Hot Take: Sofia Coppola won Best Director at Cannes for this film and it was well deserved. Don’t overlook some great performances from Nicole Kidman, Kirsten Dunst, Elle Fanning and Colin Farrell though.
The most impressive feat of The Beguiled, a remake of a 1971 film starring Clint Eastwood of the same name, might be its length. There’s not much of a story in the tale in that it is simplistic. However, there is some complexity to its characters that gets fleshed out in just 93 minutes. The film quickly resolves itself but never feels slight nor does the story feel slighted despite its incredibly short run time. Credit Coppola for altering the source material enough for the film to stand apart from the original and for slimming it down to make every moment throughout the film count which, in this day and age of filmmaking, is a rarity.
The Beguiled begins three years into the Civil War when Amy (Oona Laurence) discovers a wounded Union soldier (Colin Farrell) in the woods of Virginia. Amy helps Corporal McBurney back to the girls’ boarding school which she lives and the girls of the house tend to the wounded soldier to help nurse him back to health. Initially, the group of women are hell bent on turning the Corporal over to the Southern army as a prisoner but decide the Christian thing to do would be to allow him to heal before turning him over. The adult of the house is Miss Martha (Nicole Kidman) who has a stern, cold exterior and runs a regimented household. As Corporal McBurney heals, he charms the Southern girls and creates some jealousy and havoc amongst the group who vie for his attention. Edwina (Kirsten Dunst) and Alicia (Elle Fanning) seem to hit it off the most with the Corporal but the dynamic of the household shifts as the Corporal attempts to make himself invaluable to the girls and remain far away from the Southern forces that would likely execute him if taken as prisoner.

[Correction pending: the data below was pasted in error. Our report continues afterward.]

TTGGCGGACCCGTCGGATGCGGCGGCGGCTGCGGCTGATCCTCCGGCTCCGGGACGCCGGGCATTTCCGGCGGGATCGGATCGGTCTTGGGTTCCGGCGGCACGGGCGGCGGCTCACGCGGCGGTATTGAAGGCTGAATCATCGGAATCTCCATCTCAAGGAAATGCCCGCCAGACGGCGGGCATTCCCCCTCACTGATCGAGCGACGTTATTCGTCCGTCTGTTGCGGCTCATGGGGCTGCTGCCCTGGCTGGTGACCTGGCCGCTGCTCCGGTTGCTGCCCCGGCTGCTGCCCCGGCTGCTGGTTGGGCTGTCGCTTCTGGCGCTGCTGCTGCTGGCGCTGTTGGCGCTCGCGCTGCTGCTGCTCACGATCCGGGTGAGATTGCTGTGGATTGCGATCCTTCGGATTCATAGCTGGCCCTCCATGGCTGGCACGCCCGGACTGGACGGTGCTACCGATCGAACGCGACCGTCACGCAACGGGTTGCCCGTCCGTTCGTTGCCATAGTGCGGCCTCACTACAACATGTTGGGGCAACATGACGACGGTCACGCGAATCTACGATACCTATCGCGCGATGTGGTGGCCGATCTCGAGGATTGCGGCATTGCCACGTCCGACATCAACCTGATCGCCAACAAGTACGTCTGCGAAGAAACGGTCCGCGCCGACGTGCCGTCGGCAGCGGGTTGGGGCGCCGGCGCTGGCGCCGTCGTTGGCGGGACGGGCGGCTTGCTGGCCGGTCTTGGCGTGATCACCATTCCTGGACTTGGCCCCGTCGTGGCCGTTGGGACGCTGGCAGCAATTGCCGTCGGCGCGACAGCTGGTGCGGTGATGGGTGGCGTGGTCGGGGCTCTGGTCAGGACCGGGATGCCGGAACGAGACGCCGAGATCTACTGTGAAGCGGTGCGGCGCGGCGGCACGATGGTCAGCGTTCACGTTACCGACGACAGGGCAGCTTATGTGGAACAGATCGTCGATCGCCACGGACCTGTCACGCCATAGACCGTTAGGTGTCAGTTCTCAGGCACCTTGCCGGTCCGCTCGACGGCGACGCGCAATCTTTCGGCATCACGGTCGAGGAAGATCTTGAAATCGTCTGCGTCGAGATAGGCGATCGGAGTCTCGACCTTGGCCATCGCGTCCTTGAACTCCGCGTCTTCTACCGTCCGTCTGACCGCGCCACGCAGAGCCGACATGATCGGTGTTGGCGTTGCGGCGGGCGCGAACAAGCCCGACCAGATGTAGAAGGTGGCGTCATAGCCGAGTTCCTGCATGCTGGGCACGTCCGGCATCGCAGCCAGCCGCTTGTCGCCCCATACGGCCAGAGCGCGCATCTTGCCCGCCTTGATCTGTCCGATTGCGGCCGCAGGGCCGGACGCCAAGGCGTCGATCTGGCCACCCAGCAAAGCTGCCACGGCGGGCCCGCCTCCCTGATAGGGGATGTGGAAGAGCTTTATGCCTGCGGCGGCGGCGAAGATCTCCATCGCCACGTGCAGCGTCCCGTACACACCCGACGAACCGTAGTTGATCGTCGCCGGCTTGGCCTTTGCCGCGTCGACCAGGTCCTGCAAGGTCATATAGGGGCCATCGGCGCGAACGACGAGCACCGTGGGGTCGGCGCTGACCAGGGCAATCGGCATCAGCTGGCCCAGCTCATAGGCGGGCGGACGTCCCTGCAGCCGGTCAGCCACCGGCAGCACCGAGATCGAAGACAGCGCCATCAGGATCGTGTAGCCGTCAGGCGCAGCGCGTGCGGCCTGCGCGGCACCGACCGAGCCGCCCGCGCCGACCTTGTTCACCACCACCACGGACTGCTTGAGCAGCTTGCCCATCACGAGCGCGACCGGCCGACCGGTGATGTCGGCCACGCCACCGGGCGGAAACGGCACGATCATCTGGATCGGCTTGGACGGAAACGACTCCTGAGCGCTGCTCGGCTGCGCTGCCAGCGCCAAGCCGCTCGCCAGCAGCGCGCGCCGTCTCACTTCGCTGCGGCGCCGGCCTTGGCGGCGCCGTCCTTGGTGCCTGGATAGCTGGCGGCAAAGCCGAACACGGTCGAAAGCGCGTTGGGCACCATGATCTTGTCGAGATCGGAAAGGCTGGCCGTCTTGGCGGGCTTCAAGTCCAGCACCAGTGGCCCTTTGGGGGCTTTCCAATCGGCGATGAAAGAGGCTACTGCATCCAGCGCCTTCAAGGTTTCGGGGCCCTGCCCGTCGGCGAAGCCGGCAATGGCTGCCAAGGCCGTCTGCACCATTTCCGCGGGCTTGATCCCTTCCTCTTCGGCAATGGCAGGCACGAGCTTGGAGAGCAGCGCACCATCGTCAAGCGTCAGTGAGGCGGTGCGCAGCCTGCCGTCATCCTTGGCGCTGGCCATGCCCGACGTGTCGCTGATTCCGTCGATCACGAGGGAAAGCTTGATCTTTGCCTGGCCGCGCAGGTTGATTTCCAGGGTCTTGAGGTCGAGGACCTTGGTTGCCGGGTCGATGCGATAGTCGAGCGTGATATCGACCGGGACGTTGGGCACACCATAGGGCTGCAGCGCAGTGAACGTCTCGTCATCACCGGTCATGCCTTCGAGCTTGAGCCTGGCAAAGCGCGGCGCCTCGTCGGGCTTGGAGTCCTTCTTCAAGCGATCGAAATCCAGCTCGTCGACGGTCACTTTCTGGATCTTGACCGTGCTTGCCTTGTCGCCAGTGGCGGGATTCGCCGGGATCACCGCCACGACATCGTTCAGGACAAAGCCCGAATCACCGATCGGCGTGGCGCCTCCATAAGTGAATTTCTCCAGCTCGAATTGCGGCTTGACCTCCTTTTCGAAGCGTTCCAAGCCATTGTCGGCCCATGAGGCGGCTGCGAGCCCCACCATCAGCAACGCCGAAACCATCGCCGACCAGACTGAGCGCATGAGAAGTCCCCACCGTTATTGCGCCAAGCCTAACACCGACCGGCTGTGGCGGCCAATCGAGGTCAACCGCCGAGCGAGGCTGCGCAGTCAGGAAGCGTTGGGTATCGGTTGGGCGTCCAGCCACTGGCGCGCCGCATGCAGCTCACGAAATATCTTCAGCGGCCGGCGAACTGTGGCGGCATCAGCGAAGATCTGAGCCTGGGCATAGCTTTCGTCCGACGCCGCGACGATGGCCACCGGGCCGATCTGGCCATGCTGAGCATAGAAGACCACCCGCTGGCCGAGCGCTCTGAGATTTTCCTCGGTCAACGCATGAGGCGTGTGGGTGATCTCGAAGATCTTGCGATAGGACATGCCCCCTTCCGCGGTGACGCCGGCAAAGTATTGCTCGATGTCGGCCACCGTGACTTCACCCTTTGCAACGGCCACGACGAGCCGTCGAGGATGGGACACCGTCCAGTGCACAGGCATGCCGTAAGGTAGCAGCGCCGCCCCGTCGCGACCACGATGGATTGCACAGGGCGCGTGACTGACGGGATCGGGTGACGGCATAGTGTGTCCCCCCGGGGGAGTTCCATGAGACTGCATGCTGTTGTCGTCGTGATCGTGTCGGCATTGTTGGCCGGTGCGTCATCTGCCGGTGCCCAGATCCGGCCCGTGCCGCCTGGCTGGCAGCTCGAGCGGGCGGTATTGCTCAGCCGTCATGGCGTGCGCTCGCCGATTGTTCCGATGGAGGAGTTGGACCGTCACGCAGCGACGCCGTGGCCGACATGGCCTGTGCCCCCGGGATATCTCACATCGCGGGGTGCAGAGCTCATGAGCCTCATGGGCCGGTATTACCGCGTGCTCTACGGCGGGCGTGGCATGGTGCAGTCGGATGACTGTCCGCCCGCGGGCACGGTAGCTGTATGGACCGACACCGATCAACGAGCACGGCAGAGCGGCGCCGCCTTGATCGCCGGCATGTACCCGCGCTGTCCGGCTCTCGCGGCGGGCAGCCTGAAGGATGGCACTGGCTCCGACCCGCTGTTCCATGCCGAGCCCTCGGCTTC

The slow simmer of the plot is counterbalanced with the quick resolution of the storyline in one of the least wasteful films of recent memory. In 93 minutes, you never feel shortchanged by the tightly edited film thanks to pitch perfect performances from the cast and artful direction from Coppola. If it weren’t so early in the season, The Beguiled would have received some Oscar buzz. With a June release, it’s a long shot at best and even with all of the praise I’ve heaped upon it, I still wouldn’t consider it the best movie of the year.
The Beguiled is not your typical summer fare. It functions as both a drama and a Southern gothic horror tale thanks to some of the twists and turns of the plot. It’s an atmospheric treat to watch and while the film falls just short of great, it’s pretty damn good.
“Spoiler Free” Pros
- Southern Girls Gone Wild
There’s a level of unspoken insanity that the presence of Farrell’s McBurney brings to the boarding school. It’s fun to watch the way Coppola decides to portray the dynamic as it changes and gives the girls a great showcase to show off their acting talents to deliver the portrayal.
“Spoiler Free” Cons
- The Marketing
The posters and trailer seem a bit off from the actual resulting film. I walked into The Beguiled expecting “guilty pleasure” and what I got was something with much more substance.